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  2. Great Post! Teaching the importance of human rights is vital for educators. Like you stated students hear things about human rights from all different areas and times in their life but it is important that we as teachers instill the importance that those rights have to us and others in the world. Students need to be aware of what human rights entail, so that they are knowledgeable enough to be aware when those rights or being taken away. If students were unaware of the significance of their human rights, or what they are, they will be unaware if their or others rights are being infringed upon. I agree that it is also important for us as teachers to have the correct information to provide our students. Mary Poplin and John Rivera discuss the importance of creating a balanced curriculum that will give the teachers the training and information necessary to promote social justice and human rights to the best of their ability. They state, “The vision embraces a commitment to both social justice and accountability, requiring us to develop a more balanced program, one that educates teachers to be (a) aware of the critical racial–economic issues that influence schooling and multiple strategies for addressing these issues, (b) highly skilled in the content of the curriculum standards they are called to teach…” (Poplin & Rivera, p. 31).

    Reference
    Mary, P., & John, R. (2005). Merging Social Justice and Accountability: Educating Qualified and Effective Teachers. Theory Into Practice, (1), 27.

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  3. Great post! I like how you touched on the importance of educators first educating themselves about the concepts and issues surrounding human rights, before discussing these topics with students. I agree that it is critical for educators to acquire accurate information on the concepts and understand various strategies for integrating these topics into classroom instruction. I feel it is also important for teachers to take time to reflect upon our own biases and opinions, before integrating human rights education into classroom instruction. I think these is a critical step to take in preparing ourselves to teach about injustices, exclusion and prejudice. In doing so, we can ensure we are teaching our students factual information from various perspectives, rather than sharing our opinions and personal values.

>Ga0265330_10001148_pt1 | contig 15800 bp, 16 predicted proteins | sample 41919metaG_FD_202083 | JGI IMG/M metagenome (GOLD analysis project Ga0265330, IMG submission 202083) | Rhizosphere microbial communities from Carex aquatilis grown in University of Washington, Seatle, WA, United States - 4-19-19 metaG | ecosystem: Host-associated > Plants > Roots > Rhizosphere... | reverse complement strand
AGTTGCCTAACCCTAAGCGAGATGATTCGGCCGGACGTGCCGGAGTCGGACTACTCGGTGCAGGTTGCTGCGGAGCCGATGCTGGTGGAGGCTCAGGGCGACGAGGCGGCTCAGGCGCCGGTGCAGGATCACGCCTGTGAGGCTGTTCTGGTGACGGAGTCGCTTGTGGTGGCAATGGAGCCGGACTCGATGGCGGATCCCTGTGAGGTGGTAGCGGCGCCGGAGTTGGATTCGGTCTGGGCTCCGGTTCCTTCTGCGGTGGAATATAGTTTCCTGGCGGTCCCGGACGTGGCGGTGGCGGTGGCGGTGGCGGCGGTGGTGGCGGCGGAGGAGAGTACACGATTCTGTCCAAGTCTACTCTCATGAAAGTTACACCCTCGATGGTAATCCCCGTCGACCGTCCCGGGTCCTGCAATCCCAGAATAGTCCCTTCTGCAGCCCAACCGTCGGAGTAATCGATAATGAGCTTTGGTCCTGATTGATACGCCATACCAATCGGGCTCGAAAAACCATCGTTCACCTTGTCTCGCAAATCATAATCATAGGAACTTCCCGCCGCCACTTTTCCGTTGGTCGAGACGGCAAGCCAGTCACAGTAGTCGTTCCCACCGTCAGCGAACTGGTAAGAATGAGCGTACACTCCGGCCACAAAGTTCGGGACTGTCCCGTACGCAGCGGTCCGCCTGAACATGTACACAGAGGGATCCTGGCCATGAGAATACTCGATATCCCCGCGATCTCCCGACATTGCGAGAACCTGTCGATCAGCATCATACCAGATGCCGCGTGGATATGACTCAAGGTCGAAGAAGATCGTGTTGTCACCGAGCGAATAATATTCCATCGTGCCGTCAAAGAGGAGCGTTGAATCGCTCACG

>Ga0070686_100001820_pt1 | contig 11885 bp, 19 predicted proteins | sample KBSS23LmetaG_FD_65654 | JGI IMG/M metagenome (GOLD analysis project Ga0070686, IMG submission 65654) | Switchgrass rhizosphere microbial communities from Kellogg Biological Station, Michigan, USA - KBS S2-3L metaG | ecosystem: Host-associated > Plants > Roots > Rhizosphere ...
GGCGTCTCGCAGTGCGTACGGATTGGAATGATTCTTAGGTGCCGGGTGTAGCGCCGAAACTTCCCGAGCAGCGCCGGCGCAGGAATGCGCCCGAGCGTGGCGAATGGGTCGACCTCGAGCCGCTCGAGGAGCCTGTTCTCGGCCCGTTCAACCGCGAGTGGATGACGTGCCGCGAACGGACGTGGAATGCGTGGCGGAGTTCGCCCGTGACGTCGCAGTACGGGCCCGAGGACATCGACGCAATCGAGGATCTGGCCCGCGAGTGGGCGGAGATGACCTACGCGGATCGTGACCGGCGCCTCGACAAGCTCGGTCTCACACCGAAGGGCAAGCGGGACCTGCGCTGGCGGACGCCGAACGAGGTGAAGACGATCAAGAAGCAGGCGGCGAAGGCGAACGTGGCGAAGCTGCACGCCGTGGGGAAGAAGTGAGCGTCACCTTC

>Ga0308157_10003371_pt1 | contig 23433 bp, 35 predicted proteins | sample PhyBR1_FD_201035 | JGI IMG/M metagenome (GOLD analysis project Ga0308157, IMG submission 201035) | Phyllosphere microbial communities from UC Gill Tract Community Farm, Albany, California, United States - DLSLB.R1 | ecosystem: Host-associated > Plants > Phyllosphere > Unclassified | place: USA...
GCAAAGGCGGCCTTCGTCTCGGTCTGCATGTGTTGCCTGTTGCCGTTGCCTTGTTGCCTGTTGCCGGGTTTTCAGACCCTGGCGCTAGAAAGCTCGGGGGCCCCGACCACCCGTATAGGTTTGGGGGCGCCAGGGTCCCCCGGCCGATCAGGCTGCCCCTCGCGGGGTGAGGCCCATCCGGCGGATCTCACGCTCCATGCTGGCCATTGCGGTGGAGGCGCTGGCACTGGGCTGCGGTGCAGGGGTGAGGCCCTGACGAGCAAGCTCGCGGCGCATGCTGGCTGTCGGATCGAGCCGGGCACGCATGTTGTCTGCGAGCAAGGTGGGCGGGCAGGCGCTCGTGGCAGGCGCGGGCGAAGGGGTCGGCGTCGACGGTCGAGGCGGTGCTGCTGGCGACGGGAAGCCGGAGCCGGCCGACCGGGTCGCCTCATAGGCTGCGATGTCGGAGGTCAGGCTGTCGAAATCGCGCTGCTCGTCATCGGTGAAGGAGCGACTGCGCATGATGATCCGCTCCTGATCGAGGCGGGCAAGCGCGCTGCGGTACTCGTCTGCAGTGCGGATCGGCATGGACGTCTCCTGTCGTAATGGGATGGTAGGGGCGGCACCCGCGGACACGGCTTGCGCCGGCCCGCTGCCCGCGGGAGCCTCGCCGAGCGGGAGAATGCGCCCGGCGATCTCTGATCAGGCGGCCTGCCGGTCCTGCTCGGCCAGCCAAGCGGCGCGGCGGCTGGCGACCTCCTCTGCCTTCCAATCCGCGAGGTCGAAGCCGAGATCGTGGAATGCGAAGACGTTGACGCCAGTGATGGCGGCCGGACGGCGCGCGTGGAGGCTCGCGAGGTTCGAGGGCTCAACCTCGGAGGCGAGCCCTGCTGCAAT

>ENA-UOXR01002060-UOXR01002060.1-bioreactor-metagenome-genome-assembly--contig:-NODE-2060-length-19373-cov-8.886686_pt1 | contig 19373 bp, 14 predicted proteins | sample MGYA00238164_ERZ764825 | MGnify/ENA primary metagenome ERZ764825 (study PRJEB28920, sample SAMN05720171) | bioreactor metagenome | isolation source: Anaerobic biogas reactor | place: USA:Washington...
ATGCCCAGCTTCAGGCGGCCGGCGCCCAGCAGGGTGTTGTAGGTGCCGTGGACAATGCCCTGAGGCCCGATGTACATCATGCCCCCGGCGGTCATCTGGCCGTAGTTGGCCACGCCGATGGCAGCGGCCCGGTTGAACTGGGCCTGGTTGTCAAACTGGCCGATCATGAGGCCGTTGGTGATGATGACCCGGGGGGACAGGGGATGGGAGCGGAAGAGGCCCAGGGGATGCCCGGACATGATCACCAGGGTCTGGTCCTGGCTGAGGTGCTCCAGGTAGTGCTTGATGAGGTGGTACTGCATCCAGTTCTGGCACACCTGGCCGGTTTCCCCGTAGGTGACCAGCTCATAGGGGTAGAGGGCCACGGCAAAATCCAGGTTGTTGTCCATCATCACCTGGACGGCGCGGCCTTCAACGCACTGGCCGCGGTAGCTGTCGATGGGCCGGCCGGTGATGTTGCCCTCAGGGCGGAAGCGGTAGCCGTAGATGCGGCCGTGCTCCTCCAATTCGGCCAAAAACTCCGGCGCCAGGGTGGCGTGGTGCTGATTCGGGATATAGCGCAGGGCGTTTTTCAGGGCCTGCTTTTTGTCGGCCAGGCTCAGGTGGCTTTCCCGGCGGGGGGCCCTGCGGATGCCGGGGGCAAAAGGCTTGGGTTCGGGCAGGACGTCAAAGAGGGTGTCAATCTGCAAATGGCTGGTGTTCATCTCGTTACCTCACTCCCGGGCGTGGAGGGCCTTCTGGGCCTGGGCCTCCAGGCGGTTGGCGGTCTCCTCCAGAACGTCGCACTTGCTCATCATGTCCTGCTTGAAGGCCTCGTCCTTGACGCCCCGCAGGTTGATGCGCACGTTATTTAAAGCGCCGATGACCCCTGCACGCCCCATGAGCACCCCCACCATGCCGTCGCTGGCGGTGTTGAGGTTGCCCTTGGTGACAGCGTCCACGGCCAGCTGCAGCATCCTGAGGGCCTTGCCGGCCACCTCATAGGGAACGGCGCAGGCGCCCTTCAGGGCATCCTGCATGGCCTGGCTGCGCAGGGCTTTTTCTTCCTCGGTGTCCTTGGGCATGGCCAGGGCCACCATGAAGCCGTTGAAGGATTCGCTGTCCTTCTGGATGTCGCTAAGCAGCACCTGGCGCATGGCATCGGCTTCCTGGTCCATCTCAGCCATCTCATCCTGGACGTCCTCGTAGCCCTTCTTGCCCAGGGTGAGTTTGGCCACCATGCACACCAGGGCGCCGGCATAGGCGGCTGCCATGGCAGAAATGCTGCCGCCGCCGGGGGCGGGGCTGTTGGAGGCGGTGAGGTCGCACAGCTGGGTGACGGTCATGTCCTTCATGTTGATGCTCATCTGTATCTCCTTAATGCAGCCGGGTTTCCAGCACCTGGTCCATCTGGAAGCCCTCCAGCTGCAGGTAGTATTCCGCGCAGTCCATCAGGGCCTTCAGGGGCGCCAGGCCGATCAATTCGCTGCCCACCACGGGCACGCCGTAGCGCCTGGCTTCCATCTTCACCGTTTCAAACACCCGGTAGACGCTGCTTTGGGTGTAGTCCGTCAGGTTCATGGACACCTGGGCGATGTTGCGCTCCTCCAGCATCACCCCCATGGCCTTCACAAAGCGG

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    1. I agree, it is important to make sure we as teachers are educated. Some social issues by their nature appear to be, in part, subjectively interpreted. Before we think about educating our students, we need “accurate information about how exclusion, prejudice, and social injustices are all things that they need to be aware of everyday and that they can be the solution to these problems” as was stated in this post. We need to filter out misinformation, biases, and other forms of propaganda that is sold off as truth otherwise our ‘teaching’ can have the potential to be highly destructive. Only then can our teaching have the potential to get students to become problem solvers on social justice issues.

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  4. I really enjoyed reading your post! It really stuck out to me when you said “While it is important that we educate our students about how they can either continue to contribute to these problems our society has created or they can be the part of the solution, we also need to ensure that we are prepared to have these discussions and that we ourselves are educated enough on the topics of exclusion, prejudice, and injustice.” As educators, if we are not educated about a topic ourselves, we cannot expect our students to understand. This includes all areas of our teaching. It is our responsibility to have a full understanding of everything we are teaching our students if we expect them to retain any information.

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  5. I was very intrigued about the point you made that children are very receptive to what is said around them and easy for them to accept those beliefs and turn them into their own beliefs. It is true and certainly our responsibility to not necessarily alter their view points because you can’t control what one may believe, however ensuring that they understand different perspective is crucial in this issue here.